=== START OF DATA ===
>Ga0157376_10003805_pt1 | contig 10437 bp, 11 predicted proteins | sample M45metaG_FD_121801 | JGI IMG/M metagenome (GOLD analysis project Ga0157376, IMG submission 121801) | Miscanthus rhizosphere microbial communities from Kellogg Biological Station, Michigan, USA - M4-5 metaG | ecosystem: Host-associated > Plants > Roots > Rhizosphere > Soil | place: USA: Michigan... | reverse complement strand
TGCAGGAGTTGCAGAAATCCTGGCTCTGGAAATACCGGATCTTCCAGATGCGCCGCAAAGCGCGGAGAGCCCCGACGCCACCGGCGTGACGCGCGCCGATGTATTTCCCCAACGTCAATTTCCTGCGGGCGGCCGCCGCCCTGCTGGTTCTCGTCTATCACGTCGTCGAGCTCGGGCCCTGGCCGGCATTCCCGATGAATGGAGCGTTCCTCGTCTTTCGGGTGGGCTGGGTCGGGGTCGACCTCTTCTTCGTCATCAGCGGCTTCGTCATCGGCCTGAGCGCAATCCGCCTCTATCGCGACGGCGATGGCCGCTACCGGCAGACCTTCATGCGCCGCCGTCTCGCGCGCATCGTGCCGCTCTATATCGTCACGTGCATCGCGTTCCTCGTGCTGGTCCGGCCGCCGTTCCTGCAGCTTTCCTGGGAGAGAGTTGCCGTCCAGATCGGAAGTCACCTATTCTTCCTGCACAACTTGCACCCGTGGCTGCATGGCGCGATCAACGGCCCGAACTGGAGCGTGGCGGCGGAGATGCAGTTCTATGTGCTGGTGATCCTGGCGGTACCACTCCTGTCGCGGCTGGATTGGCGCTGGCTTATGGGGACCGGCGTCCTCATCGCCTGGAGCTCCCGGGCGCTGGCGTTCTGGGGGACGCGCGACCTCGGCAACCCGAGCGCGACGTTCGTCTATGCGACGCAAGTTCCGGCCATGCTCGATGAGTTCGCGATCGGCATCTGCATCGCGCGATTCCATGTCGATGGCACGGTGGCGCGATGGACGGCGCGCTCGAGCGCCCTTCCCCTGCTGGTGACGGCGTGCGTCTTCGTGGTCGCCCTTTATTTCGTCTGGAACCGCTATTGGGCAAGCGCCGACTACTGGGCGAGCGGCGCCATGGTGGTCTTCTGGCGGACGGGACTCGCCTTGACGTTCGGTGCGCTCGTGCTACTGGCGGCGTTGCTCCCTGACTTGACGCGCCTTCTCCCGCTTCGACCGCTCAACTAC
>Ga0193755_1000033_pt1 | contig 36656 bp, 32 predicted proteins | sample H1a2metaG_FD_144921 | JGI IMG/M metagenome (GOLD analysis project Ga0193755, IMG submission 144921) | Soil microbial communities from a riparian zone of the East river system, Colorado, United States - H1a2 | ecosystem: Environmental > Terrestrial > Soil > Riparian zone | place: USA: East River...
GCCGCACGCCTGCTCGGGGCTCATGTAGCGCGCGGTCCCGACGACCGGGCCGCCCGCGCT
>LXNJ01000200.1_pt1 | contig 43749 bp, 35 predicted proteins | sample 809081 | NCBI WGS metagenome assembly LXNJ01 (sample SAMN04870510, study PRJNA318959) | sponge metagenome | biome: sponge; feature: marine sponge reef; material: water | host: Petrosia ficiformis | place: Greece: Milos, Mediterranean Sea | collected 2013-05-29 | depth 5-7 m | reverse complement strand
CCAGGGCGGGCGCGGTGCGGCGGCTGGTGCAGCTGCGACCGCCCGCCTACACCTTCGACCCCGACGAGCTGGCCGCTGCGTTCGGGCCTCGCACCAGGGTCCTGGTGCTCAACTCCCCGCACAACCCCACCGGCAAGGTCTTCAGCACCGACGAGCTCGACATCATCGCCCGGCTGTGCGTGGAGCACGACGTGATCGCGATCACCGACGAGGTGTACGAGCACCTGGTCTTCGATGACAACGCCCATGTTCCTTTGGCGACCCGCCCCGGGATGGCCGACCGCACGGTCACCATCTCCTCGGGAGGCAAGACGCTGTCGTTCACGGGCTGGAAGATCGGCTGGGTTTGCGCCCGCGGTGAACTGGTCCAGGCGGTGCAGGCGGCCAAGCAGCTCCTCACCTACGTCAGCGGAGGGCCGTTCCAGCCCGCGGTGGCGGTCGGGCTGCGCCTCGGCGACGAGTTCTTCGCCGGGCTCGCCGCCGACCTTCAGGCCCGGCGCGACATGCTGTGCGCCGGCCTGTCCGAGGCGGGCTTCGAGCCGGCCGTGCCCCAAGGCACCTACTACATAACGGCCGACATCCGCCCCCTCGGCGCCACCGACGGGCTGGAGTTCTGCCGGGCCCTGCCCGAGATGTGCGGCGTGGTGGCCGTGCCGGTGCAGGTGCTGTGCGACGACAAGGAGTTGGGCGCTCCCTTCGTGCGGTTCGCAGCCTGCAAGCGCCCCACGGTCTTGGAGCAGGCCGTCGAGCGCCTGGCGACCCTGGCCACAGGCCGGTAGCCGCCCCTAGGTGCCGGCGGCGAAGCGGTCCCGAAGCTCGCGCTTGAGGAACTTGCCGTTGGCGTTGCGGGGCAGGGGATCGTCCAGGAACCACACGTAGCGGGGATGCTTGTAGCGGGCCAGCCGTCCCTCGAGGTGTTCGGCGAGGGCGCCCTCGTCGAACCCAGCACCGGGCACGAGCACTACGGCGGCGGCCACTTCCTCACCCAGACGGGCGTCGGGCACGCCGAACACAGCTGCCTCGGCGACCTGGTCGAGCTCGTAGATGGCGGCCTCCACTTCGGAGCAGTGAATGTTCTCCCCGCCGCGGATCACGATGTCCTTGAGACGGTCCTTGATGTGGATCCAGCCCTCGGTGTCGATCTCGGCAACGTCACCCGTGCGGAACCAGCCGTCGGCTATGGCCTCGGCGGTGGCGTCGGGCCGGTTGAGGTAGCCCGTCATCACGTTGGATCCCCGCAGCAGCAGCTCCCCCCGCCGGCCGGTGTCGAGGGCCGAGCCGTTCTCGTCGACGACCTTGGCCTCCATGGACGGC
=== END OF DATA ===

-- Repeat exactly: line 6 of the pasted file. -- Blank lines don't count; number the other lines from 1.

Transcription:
CCAGGGCGGGCGCGGTGCGGCGGCTGGTGCAGCTGCGACCGCCCGCCTACACCTTCGACCCCGACGAGCTGGCCGCTGCGTTCGGGCCTCGCACCAGGGTCCTGGTGCTCAACTCCCCGCACAACCCCACCGGCAAGGTCTTCAGCACCGACGAGCTCGACATCATCGCCCGGCTGTGCGTGGAGCACGACGTGATCGCGATCACCGACGAGGTGTACGAGCACCTGGTCTTCGATGACAACGCCCATGTTCCTTTGGCGACCCGCCCCGGGATGGCCGACCGCACGGTCACCATCTCCTCGGGAGGCAAGACGCTGTCGTTCACGGGCTGGAAGATCGGCTGGGTTTGCGCCCGCGGTGAACTGGTCCAGGCGGTGCAGGCGGCCAAGCAGCTCCTCACCTACGTCAGCGGAGGGCCGTTCCAGCCCGCGGTGGCGGTCGGGCTGCGCCTCGGCGACGAGTTCTTCGCCGGGCTCGCCGCCGACCTTCAGGCCCGGCGCGACATGCTGTGCGCCGGCCTGTCCGAGGCGGGCTTCGAGCCGGCCGTGCCCCAAGGCACCTACTACATAACGGCCGACATCCGCCCCCTCGGCGCCACCGACGGGCTGGAGTTCTGCCGGGCCCTGCCCGAGATGTGCGGCGTGGTGGCCGTGCCGGTGCAGGTGCTGTGCGACGACAAGGAGTTGGGCGCTCCCTTCGTGCGGTTCGCAGCCTGCAAGCGCCCCACGGTCTTGGAGCAGGCCGTCGAGCGCCTGGCGACCCTGGCCACAGGCCGGTAGCCGCCCCTAGGTGCCGGCGGCGAAGCGGTCCCGAAGCTCGCGCTTGAGGAACTTGCCGTTGGCGTTGCGGGGCAGGGGATCGTCCAGGAACCACACGTAGCGGGGATGCTTGTAGCGGGCCAGCCGTCCCTCGAGGTGTTCGGCGAGGGCGCCCTCGTCGAACCCAGCACCGGGCACGAGCACTACGGCGGCGGCCACTTCCTCACCCAGACGGGCGTCGGGCACGCCGAACACAGCTGCCTCGGCGACCTGGTCGAGCTCGTAGATGGCGGCCTCCACTTCGGAGCAGTGAATGTTCTCCCCGCCGCGGATCACGATGTCCTTGAGACGGTCCTTGATGTGGATCCAGCCCTCGGTGTCGATCTCGGCAACGTCACCCGTGCGGAACCAGCCGTCGGCTATGGCCTCGGCGGTGGCGTCGGGCCGGTTGAGGTAGCCCGTCATCACGTTGGATCCCCGCAGCAGCAGCTCCCCCCGCCGGCCGGTGTCGAGGGCCGAGCCGTTCTCGTCGACGACCTTGGCCTCCATGGACGGC